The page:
Community Services Recovery Fund helps local organizations rebound and adapt

By Kimberley Falk

In a sector still recovering from the disruptions caused by COVID-19, the Community Services Recovery Fund (CSRF) is helping community service organizations (CSOs) improve their sustainability. Delivered locally by the Ottawa Community Foundation (OCF) in concert with Community Foundations of Canada, United Way Centraide Canada, and the Canadian Red Cross, as well as backed by the Government of Canada, the CSRF represents a $400 million initiative designed to bolster the resilience of CSOs across the nation.

The OCF’s lead role in administering $2.3 million to Ottawa’s CSOs has resulted in grants to 36 organizations across different areas. The grants focused on modernizing operations— from enhancing contact management systems to streamlining communications strategies, the emphasis is on sustainable development and growth.

One of the CSRF’s guiding principles is a commitment to investing in systems and processes. This approach involves incorporating advanced technology and adopting strong organizational practices. Such investments are crucial in empowering CSOs to adapt and thrive in the evolving post-pandemic landscape.

As one of the CSRF-supported organizations, the Ottawa Tool Library (OTL) represents community solidarity and resilience. Volunteer-driven, the OTL is a community hub that allows members to borrow tools and attend workshops to teach individuals how to make, fix, and do things for themselves. Confronted with the challenge of relocating, Co-Founder Bettina Vollmerhausen describes their situation:

“We had to pack up over 3000 tools and a fully stocked wood shop, a significant task given our lack of resources for developing a fundraising strategy.” With support from CSRF, OTL has embarked on a two-year fundraising plan to expand its reach and ensure financial stability. After launching their first Giving Tuesday campaign, “We were able to actually subscribe to fundraising software transfer knowledge in terms of data. All of this has been helpful in leading us to the financial sustainability of our organization and thus for us to be able to offer this service as we do to the community.” Vollmerhausen shares.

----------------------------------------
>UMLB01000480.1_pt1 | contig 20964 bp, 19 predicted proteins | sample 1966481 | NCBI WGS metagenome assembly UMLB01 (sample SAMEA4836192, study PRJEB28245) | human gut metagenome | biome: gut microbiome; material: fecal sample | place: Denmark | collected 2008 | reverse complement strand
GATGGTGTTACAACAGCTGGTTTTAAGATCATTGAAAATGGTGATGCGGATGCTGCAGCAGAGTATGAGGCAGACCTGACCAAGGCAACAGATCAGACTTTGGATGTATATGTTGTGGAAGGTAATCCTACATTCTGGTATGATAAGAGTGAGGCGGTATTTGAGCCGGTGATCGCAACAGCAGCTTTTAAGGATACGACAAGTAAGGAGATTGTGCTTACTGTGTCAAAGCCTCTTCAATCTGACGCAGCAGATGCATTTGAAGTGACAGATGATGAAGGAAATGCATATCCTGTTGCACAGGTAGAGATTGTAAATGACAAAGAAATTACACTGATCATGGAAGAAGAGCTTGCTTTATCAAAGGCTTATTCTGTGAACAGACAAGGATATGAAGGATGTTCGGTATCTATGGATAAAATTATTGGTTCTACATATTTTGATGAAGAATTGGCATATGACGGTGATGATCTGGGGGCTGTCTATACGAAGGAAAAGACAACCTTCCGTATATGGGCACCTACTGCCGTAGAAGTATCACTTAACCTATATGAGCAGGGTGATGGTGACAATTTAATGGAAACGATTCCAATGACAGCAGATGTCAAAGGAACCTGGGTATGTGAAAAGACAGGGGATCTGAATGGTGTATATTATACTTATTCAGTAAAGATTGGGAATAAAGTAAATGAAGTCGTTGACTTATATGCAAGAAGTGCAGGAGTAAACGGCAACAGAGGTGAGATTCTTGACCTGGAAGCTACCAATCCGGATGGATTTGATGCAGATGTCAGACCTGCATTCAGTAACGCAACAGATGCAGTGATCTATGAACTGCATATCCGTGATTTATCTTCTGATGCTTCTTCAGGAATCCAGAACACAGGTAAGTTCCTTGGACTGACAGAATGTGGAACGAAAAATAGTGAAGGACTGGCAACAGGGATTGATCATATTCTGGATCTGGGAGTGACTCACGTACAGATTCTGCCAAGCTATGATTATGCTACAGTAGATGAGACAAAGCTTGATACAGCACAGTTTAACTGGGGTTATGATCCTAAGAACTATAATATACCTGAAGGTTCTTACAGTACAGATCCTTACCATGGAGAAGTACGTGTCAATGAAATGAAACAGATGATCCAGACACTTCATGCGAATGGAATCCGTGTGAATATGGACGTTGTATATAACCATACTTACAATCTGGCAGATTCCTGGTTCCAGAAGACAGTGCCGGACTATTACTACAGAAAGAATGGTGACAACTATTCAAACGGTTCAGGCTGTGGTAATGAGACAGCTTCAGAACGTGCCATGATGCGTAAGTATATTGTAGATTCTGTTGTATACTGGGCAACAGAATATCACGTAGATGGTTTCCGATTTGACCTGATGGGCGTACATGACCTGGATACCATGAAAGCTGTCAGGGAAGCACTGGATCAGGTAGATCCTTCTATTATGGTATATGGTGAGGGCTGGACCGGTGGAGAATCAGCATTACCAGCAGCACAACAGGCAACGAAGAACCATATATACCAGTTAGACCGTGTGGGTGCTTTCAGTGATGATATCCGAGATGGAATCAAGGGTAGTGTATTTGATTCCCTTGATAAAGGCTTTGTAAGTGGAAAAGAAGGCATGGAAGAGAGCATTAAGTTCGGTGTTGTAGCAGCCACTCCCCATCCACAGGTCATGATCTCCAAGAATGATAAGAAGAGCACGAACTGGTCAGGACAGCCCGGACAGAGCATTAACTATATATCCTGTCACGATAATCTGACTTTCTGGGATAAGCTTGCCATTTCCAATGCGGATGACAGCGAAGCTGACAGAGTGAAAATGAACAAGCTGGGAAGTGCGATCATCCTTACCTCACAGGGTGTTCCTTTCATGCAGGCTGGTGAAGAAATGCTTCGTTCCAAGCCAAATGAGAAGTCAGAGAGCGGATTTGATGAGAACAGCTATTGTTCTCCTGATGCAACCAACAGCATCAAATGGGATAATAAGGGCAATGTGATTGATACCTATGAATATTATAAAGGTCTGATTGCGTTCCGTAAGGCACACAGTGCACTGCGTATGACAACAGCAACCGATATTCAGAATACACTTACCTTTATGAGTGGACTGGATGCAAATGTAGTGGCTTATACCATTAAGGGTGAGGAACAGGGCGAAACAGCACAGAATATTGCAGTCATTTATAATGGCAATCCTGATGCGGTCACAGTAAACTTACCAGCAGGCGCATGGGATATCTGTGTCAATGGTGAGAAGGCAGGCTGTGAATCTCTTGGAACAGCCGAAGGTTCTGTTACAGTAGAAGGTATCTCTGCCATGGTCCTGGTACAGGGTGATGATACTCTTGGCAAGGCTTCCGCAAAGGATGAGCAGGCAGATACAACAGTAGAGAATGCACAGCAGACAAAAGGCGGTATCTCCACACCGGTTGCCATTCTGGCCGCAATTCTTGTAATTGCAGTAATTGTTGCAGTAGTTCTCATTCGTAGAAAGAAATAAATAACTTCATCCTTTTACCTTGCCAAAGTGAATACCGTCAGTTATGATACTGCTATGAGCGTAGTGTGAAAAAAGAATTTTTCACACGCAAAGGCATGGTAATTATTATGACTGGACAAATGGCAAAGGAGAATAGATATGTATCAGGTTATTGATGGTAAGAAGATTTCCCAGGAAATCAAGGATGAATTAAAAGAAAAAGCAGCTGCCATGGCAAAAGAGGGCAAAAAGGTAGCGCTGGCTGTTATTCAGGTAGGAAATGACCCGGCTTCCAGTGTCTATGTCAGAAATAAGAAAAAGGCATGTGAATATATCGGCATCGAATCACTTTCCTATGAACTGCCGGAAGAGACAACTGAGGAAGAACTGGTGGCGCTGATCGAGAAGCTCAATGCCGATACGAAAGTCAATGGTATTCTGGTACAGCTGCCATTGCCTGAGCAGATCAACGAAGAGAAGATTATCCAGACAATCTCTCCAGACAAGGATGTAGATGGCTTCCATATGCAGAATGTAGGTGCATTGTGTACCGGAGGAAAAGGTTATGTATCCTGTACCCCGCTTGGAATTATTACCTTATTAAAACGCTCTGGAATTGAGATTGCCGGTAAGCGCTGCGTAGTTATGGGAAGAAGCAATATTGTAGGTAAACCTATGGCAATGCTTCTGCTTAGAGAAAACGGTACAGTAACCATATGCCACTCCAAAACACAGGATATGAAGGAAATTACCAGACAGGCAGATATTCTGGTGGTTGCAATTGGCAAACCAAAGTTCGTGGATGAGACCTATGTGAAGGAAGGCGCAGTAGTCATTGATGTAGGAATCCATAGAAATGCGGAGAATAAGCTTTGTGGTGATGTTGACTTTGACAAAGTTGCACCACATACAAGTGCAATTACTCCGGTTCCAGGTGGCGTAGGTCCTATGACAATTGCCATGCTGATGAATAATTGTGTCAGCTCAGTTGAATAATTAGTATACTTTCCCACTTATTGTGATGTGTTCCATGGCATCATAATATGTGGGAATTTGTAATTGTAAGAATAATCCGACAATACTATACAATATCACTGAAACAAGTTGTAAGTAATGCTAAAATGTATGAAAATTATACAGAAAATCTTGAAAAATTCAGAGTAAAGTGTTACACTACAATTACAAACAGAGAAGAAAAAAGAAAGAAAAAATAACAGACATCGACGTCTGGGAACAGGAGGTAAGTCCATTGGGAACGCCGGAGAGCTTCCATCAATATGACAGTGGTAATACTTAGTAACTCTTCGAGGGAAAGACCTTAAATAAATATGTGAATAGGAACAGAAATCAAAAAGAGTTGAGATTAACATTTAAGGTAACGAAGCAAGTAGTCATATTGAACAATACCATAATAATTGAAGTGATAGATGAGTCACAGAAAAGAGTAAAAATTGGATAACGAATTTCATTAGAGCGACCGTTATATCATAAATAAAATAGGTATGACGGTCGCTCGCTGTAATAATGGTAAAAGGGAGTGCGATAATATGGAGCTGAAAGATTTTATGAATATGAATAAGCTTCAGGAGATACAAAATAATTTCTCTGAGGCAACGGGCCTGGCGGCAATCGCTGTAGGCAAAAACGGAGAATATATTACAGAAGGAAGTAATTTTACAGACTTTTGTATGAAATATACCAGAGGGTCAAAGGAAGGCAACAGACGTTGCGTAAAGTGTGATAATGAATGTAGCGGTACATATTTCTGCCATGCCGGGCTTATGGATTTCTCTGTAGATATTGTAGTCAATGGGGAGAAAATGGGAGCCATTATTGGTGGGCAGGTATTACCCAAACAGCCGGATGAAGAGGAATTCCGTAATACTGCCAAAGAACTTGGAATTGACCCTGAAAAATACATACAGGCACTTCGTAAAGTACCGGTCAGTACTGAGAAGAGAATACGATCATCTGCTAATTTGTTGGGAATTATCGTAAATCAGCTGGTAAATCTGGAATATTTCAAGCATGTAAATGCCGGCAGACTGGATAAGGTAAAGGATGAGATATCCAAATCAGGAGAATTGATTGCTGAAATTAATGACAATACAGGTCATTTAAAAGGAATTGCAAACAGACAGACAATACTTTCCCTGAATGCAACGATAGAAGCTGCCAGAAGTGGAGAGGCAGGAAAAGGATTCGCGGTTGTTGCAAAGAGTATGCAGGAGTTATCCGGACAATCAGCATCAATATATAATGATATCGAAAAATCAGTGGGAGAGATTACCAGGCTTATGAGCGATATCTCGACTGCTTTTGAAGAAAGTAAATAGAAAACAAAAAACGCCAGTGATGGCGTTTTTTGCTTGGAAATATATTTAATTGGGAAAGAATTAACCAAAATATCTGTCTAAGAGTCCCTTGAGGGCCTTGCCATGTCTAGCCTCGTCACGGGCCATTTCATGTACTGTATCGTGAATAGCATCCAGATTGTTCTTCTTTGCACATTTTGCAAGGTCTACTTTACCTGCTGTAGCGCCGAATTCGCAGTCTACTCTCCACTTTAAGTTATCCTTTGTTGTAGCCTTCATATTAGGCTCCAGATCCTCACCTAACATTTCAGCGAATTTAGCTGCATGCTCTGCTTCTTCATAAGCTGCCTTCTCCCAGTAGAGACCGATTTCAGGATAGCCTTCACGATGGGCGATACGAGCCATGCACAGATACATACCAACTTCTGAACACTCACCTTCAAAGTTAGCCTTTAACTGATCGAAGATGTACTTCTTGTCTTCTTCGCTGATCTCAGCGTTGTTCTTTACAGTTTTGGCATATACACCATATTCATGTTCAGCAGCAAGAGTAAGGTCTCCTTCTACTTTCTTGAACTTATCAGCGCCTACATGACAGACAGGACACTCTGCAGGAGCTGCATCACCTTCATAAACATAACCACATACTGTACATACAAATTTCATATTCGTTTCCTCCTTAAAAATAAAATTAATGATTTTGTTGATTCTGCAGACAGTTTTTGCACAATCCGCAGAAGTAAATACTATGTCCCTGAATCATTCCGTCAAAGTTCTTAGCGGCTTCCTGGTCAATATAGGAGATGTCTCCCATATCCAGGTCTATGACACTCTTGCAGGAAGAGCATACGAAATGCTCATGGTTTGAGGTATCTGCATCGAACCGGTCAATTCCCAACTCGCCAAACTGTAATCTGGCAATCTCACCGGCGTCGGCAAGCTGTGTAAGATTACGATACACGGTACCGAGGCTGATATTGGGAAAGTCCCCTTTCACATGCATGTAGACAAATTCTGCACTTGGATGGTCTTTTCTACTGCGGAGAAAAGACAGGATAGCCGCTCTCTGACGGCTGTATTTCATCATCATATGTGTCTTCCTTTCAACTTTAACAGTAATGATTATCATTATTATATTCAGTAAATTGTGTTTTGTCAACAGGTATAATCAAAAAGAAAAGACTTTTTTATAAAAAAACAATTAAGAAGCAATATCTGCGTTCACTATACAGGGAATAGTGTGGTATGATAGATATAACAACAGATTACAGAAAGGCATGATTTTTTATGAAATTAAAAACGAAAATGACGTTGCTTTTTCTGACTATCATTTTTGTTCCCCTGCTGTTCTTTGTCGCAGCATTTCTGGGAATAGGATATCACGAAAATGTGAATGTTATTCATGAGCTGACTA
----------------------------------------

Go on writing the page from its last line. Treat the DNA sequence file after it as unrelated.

The Alliance to End Homelessness Ottawa (ATEH) also benefited from CSRF’s strategic infusion.  A coalition of people and organizations working to end homelessness through coordination, public education and advocacy, ATEH has utilized these funds to bridge collaborations, aiming to reform the housing and homelessness system for a more cohesive and responsive future.

For the Britannia Woods Community House, in association with the Ottawa Coalition of Community Houses, CSRF has been a lifeline to continuing its work. Through building shared IT systems, the grant has paved the way for technological advancements that are set to improve and streamline the way community houses operate and interact with their constituents.

Soul Space’s CSRF-supported project focuses on enhancing the organization’s partnership-building capacity to continue providing care and wellness opportunities.

“Soul Space Ottawa supports the wellbeing of frontline street health, harm reduction, community and social service workers in Ottawa by offering low-barrier retreats, workshops and cafes, in a collective and peer supported format,” says Danielle Rolfe, Coordinator of Soul Space Ottawa. “The funding will allow us to strengthen community partnerships, develop public awareness, and support fundraising efforts. Collectively, these activities will allow us to deliver more care to frontline workers, and to achieve long term sustainability.”

In some cases, adaptation means integrating two organizations that share a common purpose. The Ottawa Arts Council received a CSRF grant to facilitate merging with Arts Network Ottawa. This work includes building capacity and training for governance and leadership and implementing new roles and responsibilities. The aim of this optimization for two like-minded organizations is to better serve and address challenges in the local arts community.

The Community Services Recovery Fund, delivered in Ottawa by the OCF, demonstrates a strategic response to the pandemic’s impact on community organizations. By infusing funds into pivotal areas, CSRF addresses immediate needs and lays the groundwork for future-proofing CSOs, ensuring that they remain cornerstones of support for the communities they serve.

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